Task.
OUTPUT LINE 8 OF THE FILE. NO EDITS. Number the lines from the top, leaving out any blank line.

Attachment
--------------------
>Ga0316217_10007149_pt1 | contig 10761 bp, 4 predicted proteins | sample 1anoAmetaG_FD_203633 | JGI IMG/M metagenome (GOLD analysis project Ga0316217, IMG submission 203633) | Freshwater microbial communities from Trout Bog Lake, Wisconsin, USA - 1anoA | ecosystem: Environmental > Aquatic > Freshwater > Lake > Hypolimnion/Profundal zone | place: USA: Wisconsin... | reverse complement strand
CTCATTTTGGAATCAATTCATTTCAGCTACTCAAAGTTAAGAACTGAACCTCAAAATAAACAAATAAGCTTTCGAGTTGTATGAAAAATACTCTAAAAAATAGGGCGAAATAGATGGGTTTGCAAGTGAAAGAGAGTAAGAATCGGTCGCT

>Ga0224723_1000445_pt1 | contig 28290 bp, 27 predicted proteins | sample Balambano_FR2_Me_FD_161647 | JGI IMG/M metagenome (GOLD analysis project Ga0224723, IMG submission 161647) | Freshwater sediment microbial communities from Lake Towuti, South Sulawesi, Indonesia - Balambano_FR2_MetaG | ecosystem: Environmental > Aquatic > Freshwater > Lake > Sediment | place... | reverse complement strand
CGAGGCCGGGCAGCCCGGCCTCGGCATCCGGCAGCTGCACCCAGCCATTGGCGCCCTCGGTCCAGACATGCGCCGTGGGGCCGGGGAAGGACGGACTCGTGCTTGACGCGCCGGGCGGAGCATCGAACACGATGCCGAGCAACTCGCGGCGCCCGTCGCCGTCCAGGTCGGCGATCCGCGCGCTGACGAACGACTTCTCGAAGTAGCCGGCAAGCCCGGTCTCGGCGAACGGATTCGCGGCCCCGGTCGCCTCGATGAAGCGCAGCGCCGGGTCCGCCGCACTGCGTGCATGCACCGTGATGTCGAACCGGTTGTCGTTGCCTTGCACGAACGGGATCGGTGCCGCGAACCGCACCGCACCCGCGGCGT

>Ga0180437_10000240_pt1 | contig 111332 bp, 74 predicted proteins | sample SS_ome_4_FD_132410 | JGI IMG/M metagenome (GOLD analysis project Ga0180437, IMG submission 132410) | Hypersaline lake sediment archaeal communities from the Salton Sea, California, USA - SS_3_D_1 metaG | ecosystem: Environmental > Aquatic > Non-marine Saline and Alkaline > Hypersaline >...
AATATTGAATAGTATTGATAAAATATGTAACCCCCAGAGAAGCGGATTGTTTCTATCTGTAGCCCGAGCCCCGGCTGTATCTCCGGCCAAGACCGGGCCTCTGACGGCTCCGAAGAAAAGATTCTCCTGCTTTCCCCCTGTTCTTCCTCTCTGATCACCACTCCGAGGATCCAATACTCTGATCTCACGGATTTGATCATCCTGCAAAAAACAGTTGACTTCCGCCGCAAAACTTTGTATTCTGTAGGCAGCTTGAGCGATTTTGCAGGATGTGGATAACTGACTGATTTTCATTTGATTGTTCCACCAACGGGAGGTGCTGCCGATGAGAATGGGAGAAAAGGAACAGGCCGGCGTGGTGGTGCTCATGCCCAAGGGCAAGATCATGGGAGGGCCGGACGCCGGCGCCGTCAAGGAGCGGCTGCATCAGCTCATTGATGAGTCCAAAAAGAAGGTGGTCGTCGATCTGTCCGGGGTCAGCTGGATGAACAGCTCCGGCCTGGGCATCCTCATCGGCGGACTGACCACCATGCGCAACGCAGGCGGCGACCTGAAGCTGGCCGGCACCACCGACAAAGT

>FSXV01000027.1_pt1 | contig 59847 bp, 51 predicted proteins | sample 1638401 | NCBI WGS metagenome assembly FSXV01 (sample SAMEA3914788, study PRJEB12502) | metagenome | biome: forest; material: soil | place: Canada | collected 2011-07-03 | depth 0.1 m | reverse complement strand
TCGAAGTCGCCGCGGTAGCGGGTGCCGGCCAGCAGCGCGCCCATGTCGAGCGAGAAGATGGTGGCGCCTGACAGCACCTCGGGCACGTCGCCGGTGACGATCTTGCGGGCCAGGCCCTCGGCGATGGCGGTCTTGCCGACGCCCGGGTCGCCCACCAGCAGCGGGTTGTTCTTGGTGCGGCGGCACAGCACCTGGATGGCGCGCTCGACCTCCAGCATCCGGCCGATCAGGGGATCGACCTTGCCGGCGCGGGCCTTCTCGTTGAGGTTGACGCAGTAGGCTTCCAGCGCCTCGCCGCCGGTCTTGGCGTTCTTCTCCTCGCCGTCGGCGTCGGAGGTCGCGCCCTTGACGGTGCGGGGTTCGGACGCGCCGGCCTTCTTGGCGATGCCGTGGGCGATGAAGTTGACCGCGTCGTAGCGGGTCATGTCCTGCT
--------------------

TCGAAGTCGCCGCGGTAGCGGGTGCCGGCCAGCAGCGCGCCCATGTCGAGCGAGAAGATGGTGGCGCCTGACAGCACCTCGGGCACGTCGCCGGTGACGATCTTGCGGGCCAGGCCCTCGGCGATGGCGGTCTTGCCGACGCCCGGGTCGCCCACCAGCAGCGGGTTGTTCTTGGTGCGGCGGCACAGCACCTGGATGGCGCGCTCGACCTCCAGCATCCGGCCGATCAGGGGATCGACCTTGCCGGCGCGGGCCTTCTCGTTGAGGTTGACGCAGTAGGCTTCCAGCGCCTCGCCGCCGGTCTTGGCGTTCTTCTCCTCGCCGTCGGCGTCGGAGGTCGCGCCCTTGACGGTGCGGGGTTCGGACGCGCCGGCCTTCTTGGCGATGCCGTGGGCGATGAAGTTGACCGCGTCGTAGCGGGTCATGTCCTGCT